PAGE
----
Serving others creates happiness

Aroha – giving with no expectations of return.  Manaaki – building the mana of others through nurturing and challenging. These are Māori kaupapa.  They’re also universal values, understood and practiced by whānau of all races and creeds.

No one knows this better than Ismail Waja, a well-loved member of Auckland’s Muslim community.  This retired teacher has five children, 12 grandchildren and three great grandchildren, and is a happy man – happy because his life is focussed on helping others.

Ismail Waji during his interview onTVNZ’s Neighbourhood: Kelston (Mar 2017)

“On my journey in this temporary life here on earth, I have discovered that I am indeed wealthier and my life is filled with blessings when I walk with someone who is in need.”

Ismail was born into South Africa’s Indian community and emigrated, with his family, to New Zealand in 1982 to escape the restrictions and injustice of the apartheid regime. In 2010 he was named Senior New Zealander of the Year.

Ismail (2nd from right) and other volunteers organising food for distribution through the hala foodbank

Ismail is very active in his community supporting whānau in need in a variety of different ways.  He belongs to the halal foodbank and helps organise the collection of basic halal food, like beans and rice, oils and flours, for distribution through Muslim social service providers to people in need.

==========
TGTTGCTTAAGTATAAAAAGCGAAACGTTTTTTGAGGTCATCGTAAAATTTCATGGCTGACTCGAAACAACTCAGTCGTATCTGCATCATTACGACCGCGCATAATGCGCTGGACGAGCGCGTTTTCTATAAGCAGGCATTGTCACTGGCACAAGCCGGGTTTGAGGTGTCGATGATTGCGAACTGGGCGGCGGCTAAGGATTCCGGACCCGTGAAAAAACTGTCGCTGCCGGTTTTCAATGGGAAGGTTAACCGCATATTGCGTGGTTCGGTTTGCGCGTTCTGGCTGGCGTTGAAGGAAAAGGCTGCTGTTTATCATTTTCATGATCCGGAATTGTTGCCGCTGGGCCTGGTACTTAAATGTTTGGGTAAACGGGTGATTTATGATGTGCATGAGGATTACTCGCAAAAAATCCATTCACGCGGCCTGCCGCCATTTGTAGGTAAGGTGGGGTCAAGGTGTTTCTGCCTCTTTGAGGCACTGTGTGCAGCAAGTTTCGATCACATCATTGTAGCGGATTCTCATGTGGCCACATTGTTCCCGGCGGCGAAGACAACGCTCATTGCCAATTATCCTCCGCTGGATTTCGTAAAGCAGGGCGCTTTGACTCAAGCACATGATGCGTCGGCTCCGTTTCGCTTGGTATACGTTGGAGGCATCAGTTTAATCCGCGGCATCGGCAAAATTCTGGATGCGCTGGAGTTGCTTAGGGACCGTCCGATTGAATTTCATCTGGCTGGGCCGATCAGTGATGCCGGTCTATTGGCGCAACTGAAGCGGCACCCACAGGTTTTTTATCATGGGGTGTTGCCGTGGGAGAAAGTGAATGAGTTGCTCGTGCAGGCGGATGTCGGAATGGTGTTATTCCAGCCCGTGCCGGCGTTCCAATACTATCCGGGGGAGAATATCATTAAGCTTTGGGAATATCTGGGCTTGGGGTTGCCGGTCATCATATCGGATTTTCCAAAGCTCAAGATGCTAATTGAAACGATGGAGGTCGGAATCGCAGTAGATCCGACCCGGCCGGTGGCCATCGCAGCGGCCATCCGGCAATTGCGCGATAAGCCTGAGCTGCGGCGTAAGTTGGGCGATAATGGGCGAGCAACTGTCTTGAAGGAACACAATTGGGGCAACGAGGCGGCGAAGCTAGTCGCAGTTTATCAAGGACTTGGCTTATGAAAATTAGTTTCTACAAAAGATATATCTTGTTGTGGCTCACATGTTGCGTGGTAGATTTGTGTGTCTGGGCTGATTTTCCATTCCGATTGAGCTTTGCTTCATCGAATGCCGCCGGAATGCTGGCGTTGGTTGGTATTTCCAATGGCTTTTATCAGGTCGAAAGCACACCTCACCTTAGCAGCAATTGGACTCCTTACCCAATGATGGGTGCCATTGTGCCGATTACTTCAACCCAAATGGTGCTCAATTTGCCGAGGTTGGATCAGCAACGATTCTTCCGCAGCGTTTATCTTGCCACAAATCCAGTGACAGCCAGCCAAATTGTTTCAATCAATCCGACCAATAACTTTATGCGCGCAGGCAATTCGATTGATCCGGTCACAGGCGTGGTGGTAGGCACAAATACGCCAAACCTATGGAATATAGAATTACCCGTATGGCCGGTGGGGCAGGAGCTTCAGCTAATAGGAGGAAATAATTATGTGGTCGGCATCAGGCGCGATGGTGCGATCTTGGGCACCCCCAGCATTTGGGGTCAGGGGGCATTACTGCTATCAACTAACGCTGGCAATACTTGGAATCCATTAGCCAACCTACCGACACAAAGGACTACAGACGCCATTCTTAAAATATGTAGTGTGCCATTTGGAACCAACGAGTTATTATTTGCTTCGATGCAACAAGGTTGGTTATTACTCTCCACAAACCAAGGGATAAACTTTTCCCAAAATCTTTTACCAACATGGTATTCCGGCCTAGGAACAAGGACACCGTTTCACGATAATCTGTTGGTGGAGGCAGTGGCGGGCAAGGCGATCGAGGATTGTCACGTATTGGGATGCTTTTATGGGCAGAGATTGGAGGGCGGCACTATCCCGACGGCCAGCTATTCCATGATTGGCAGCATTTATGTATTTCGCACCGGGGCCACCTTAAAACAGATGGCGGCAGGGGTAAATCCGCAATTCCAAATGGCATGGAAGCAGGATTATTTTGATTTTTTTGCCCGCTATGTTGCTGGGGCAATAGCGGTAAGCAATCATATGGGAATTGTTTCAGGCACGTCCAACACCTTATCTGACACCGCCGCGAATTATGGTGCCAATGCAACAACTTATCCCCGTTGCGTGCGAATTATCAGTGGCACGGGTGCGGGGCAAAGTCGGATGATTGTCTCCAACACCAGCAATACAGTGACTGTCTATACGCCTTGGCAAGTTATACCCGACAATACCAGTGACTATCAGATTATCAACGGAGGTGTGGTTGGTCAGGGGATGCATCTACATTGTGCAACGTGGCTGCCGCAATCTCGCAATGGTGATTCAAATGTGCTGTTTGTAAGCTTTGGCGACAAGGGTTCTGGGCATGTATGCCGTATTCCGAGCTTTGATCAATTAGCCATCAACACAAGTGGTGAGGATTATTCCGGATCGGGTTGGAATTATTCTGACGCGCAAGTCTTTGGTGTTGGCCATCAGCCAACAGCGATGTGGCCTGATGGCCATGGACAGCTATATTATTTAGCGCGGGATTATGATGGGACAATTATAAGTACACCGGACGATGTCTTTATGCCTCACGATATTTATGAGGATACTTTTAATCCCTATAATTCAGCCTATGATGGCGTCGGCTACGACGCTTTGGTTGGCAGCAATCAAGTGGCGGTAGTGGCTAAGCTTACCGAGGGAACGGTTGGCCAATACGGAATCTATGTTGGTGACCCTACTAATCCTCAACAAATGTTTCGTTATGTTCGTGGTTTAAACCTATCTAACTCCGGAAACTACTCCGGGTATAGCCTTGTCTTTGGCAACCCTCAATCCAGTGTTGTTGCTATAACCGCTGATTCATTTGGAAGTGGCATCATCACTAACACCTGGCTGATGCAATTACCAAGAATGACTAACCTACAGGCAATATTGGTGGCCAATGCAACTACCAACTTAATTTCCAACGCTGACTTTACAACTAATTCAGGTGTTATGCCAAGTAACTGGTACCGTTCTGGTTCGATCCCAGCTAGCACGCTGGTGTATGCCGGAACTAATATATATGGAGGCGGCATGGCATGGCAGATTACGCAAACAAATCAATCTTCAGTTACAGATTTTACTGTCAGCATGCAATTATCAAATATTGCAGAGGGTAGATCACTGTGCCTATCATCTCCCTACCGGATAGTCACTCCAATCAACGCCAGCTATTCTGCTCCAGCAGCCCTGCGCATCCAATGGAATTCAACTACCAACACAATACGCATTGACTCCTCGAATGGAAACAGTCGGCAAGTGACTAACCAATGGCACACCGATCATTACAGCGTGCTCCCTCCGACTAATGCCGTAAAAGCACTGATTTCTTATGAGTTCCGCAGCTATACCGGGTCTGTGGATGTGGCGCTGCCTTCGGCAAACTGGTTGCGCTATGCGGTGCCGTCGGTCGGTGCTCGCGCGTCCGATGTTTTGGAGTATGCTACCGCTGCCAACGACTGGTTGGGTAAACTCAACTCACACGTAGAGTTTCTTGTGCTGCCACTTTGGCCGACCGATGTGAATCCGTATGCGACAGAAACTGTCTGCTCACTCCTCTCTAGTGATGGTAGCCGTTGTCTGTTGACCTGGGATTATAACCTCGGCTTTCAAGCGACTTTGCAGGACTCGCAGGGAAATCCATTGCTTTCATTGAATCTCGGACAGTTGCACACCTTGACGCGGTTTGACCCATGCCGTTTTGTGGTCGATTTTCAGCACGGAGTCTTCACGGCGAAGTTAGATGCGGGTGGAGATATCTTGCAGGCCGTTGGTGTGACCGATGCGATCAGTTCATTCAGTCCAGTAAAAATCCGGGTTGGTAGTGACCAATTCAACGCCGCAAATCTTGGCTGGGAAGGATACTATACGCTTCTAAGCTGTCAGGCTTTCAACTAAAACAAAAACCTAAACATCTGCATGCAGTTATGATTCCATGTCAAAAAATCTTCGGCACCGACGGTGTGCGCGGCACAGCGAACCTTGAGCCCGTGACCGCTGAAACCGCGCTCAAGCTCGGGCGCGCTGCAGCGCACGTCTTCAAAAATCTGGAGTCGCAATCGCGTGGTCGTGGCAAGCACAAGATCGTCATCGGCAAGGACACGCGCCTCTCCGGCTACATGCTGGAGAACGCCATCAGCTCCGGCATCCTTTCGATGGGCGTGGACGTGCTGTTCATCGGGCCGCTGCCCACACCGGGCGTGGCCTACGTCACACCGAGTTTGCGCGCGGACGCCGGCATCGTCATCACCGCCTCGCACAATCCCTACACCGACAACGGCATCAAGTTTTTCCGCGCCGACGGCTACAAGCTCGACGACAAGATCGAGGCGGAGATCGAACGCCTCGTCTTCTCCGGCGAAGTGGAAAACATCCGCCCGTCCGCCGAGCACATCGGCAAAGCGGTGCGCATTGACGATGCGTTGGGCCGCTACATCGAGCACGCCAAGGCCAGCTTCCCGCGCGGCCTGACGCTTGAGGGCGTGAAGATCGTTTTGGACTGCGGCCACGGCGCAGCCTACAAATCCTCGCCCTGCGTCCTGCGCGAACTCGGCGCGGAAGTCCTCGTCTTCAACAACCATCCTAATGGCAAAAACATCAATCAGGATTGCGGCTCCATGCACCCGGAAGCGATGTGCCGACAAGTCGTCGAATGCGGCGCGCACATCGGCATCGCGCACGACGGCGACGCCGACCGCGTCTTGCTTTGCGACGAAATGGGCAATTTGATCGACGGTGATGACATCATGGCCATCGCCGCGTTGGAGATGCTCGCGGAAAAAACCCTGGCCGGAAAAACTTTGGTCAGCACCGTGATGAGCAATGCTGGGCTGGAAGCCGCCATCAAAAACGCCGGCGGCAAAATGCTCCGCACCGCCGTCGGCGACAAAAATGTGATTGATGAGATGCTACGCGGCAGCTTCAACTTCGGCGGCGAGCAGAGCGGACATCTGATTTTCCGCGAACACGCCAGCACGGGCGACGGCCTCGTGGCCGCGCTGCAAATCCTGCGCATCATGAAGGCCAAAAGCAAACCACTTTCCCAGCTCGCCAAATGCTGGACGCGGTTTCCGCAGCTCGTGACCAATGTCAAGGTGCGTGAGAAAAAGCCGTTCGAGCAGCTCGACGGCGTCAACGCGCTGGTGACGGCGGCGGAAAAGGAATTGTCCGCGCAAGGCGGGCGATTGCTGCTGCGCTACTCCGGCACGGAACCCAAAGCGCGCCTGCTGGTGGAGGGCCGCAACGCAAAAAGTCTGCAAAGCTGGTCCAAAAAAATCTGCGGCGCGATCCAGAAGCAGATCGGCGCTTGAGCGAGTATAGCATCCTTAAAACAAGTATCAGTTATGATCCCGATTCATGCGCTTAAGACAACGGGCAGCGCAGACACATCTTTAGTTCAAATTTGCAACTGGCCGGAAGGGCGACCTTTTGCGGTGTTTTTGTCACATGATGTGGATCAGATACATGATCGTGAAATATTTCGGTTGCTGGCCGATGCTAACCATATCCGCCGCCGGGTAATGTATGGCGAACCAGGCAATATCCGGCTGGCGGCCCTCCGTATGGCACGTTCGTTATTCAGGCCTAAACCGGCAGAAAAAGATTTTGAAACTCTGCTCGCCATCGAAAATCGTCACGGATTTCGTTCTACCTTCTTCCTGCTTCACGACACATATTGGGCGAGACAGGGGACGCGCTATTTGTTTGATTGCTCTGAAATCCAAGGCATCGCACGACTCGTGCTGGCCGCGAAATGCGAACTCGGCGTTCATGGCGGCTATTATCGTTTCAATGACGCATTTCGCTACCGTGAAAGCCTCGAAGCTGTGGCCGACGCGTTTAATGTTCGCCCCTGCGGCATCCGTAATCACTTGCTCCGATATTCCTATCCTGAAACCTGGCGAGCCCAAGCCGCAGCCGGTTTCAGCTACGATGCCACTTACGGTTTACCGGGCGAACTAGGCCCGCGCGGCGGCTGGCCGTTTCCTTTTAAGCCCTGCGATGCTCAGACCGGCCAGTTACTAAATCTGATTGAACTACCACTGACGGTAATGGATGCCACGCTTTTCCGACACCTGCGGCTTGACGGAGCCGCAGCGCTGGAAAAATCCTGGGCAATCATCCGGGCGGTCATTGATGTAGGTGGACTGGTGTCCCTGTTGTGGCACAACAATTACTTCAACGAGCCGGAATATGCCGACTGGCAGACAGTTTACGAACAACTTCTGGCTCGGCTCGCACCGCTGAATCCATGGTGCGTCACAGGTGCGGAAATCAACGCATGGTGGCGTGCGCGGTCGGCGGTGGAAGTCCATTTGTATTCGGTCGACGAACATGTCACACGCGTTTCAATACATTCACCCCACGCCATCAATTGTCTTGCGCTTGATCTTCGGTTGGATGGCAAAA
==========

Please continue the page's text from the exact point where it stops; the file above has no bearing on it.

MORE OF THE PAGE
He’s one of another group of volunteers who provide a free mobile Muslim burial service.  The group operates a specially equipped van that goes to the home of the deceased to help mourners bathe and dress the body before it is buried as soon after death as possible, in keeping with Islamic tradition.

Ismail was interviewed for the documentary series, Neighbourhood, which screened in March 2017. The programme shows him and the people he calls “my extended family, my whānau” conducting these beautiful burial rites which clearly bring a great deal of comfort to the bereaved.

“My greatest reward is to see the big broad smiles on the faces of people who are grieving deeply but who can, at the same time, feel so elated by the way we are all able to care for the body of their loved one.

“I have a strong sense of gratitude for the chance to serve others. This is what makes me a happy man.”